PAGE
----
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BOSTON —The citizens’petition initiative for the protection of marriage, VoteOnMarriage.org, announced Nov. 28 that nearly 137,000 signatures had already been certified by city and town clerks’offices, twice the number required to move the initiative forward.
“The enthusiasm from this has been tremendous,”said Larry Cirignano, executive director of Catholic Citizenship, a non-partisan organization which coordinated the signature gathering process in the state’s Catholic dioceses.
Many towns had not yet finished certifying the petitions, which must be completed by Dec. 5. The petitions must be collected from all 351 towns in Massachusetts, photocopied, front and back, and turned over to the secretary of state by Dec. 7.
Some 70,000 signatures were gathered in Catholic churches during the drive, which took place from Sept. 21 to Nov. 23. According to Cirignano, very few Catholic churches in the state did not participate in the drive.
“We showed that Catholics alone in churches can gather enough signatures,”he said.
“Assuming that in the final count from the secretary of state’s office that we have 66,000 or more certified signatures, then the petition will be entered into the Legislature as a bill, not for law but for constitutional convention,”said Kris Mineau, a spokesman for VoteOnMarriage.org and president of the Massachusetts Family Institute.
The text of the bill will read, “When recognizing marriages entered into after the adoption of this amendment by the people, the Commonwealth and its political subdivisions shall define marriage only as the union of one man and one woman.”
The bill would have to be approved by 25 percent of legislators in two consecutive joint constitutional conventions. The earliest a convention could take place is May 2006. A quorum is required and both votes will need to gain the approval of at least 25 percent of legislators —half the number required to approve previous legislator initiated amendment efforts.
“We have enough legislators”who are willing to support the bill, said Cirignano. “The big thing is that we have to get the vote. [Senate President Robert E.] Travaglini and [House Speaker Salvatore F.] DeMasi have to allow a vote.”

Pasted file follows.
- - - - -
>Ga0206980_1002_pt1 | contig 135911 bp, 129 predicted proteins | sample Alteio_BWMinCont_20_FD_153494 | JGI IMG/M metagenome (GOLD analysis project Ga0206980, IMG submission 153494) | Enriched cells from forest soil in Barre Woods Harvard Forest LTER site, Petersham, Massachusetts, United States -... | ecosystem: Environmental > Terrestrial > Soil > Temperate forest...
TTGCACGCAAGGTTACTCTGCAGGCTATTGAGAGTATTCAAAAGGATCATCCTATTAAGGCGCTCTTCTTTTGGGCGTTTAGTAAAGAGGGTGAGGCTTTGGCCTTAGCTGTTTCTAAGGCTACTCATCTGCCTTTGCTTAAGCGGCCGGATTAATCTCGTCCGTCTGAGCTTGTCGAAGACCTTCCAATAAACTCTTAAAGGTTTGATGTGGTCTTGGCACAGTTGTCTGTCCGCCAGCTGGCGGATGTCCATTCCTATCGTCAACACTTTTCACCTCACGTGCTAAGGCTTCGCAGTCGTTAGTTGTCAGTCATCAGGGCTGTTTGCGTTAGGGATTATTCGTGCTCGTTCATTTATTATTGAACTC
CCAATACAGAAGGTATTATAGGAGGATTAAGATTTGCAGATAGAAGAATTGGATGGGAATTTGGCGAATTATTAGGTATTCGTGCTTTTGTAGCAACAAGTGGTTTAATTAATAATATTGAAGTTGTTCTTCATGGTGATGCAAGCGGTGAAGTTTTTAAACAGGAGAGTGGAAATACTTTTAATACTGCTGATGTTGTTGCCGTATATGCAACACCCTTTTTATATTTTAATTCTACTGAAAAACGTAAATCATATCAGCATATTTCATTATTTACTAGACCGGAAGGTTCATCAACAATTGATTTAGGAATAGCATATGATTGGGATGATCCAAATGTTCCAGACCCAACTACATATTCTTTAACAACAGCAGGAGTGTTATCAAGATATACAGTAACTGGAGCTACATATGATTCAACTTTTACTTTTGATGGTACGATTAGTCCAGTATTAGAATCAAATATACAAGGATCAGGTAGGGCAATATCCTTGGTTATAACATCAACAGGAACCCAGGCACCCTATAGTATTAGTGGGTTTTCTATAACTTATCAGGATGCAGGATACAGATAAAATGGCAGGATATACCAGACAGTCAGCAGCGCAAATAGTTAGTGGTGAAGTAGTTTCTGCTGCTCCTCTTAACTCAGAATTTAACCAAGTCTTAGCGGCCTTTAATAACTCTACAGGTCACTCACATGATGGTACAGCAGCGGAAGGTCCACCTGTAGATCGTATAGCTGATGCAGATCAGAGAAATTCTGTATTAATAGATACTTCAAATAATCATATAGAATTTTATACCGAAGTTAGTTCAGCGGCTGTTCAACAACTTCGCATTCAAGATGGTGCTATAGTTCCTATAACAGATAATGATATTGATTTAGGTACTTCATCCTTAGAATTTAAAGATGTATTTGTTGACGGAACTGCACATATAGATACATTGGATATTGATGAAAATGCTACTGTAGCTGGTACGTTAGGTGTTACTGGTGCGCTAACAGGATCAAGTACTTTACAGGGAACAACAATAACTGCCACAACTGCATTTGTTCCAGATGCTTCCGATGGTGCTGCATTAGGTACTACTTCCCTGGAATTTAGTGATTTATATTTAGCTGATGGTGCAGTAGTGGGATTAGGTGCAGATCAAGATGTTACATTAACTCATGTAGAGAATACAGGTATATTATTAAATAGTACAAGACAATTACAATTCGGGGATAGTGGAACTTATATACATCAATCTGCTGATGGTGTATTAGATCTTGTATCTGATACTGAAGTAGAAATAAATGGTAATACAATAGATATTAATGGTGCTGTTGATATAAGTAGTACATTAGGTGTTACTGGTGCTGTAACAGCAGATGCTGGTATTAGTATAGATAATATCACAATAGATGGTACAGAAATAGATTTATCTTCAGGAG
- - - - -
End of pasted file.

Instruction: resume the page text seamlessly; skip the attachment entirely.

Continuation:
But Cirignano does not anticipate that the vote will be blocked as it was in 2002 when then-Senate President Thomas Birmingham adjourned the constitutional convention without a vote on a legislator initiated amendment to protect marriage.
The Massachusetts Supreme Judicial Court ruled in 2003 that Birmingham’s action was not legal.
“The court made the determination that it was illegal but that there was no remedy because it was too late. Presumably now there would be a remedy,”said Cirignano.
With the law properly outlined by the SJC, a pledge from Travaglini to allow the vote and a promise from Gov. Mitt Romney to call back the convention if the vote does not happen, Cirignano said he expects the vote to take place and be successful.
That would allow Massachusetts residents to vote on the definition of marriage on the 2008 ballot.
Mineau agreed, saying that although some legislators are “hostile”to the amendment, they must represent the people of Massachusetts, which should be their first priority.
“They represent the people, and the people are clearly speaking on this issue,”he said. “They should proceed with the constitutional convention and have a fair vote on this in the Legislature and to bring this forward to the people so that the people can vote.”
Once the petition effort is completed, the next step for supporters of marriage is to educate Massachusetts voters about the issue, added Cirignano.
“People need to start organizing in their parish, speaking with their legislators, talking about the marriage issue, talking with the people who didn’t sign,”he said.
People of faith who support the petition should pray for its success moving forward, added Mineau.
“As people of faith we should keep this first and foremost in our prayers because we do know that marriage is a glorious gift from God for one man and one woman,”he said. “We put those prayers to work by calling our legislators.”